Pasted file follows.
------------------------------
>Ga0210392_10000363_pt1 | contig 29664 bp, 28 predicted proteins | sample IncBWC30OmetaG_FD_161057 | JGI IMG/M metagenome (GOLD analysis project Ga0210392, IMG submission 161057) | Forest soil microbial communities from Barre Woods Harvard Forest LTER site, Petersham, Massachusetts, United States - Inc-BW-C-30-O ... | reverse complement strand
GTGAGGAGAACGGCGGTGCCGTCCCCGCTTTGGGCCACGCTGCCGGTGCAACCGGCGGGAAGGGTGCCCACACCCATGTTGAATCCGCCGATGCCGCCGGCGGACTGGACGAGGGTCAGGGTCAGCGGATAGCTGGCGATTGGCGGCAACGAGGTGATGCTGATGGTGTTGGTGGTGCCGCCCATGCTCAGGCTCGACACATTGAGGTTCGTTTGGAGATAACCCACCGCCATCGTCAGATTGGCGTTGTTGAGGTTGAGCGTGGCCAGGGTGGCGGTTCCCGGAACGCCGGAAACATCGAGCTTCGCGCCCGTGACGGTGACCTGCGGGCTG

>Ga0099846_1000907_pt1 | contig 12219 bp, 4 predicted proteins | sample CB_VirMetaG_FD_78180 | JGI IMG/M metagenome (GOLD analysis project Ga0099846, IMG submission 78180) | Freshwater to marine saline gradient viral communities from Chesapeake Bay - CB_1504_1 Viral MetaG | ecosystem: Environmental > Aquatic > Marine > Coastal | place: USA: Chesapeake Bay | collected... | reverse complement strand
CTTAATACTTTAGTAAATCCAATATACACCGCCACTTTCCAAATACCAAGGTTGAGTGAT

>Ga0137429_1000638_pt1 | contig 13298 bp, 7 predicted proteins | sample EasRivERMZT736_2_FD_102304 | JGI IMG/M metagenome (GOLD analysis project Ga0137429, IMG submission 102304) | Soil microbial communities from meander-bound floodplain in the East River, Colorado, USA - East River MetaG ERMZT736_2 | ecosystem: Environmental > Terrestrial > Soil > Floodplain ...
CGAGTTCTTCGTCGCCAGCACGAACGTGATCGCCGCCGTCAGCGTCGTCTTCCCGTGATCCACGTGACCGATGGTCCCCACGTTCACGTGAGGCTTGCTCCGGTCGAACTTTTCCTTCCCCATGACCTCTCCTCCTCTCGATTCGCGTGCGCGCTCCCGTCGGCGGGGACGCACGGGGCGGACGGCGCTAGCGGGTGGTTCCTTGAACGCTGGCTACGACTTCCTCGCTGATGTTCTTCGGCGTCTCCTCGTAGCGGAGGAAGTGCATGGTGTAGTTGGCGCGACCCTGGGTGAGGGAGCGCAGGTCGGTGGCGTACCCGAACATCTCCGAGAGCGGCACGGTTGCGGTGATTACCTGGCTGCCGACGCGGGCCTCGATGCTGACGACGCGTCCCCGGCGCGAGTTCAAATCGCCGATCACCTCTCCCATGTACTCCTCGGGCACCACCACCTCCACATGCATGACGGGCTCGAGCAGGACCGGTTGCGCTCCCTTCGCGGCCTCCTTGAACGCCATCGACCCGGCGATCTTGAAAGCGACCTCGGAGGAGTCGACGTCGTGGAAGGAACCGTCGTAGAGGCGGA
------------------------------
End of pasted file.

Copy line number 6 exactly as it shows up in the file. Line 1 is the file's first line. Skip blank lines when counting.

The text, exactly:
CGAGTTCTTCGTCGCCAGCACGAACGTGATCGCCGCCGTCAGCGTCGTCTTCCCGTGATCCACGTGACCGATGGTCCCCACGTTCACGTGAGGCTTGCTCCGGTCGAACTTTTCCTTCCCCATGACCTCTCCTCCTCTCGATTCGCGTGCGCGCTCCCGTCGGCGGGGACGCACGGGGCGGACGGCGCTAGCGGGTGGTTCCTTGAACGCTGGCTACGACTTCCTCGCTGATGTTCTTCGGCGTCTCCTCGTAGCGGAGGAAGTGCATGGTGTAGTTGGCGCGACCCTGGGTGAGGGAGCGCAGGTCGGTGGCGTACCCGAACATCTCCGAGAGCGGCACGGTTGCGGTGATTACCTGGCTGCCGACGCGGGCCTCGATGCTGACGACGCGTCCCCGGCGCGAGTTCAAATCGCCGATCACCTCTCCCATGTACTCCTCGGGCACCACCACCTCCACATGCATGACGGGCTCGAGCAGGACCGGTTGCGCTCCCTTCGCGGCCTCCTTGAACGCCATCGACCCGGCGATCTTGAAAGCGACCTCGGAGGAGTCGACGTCGTGGAAGGAACCGTCGTAGAGGCGGA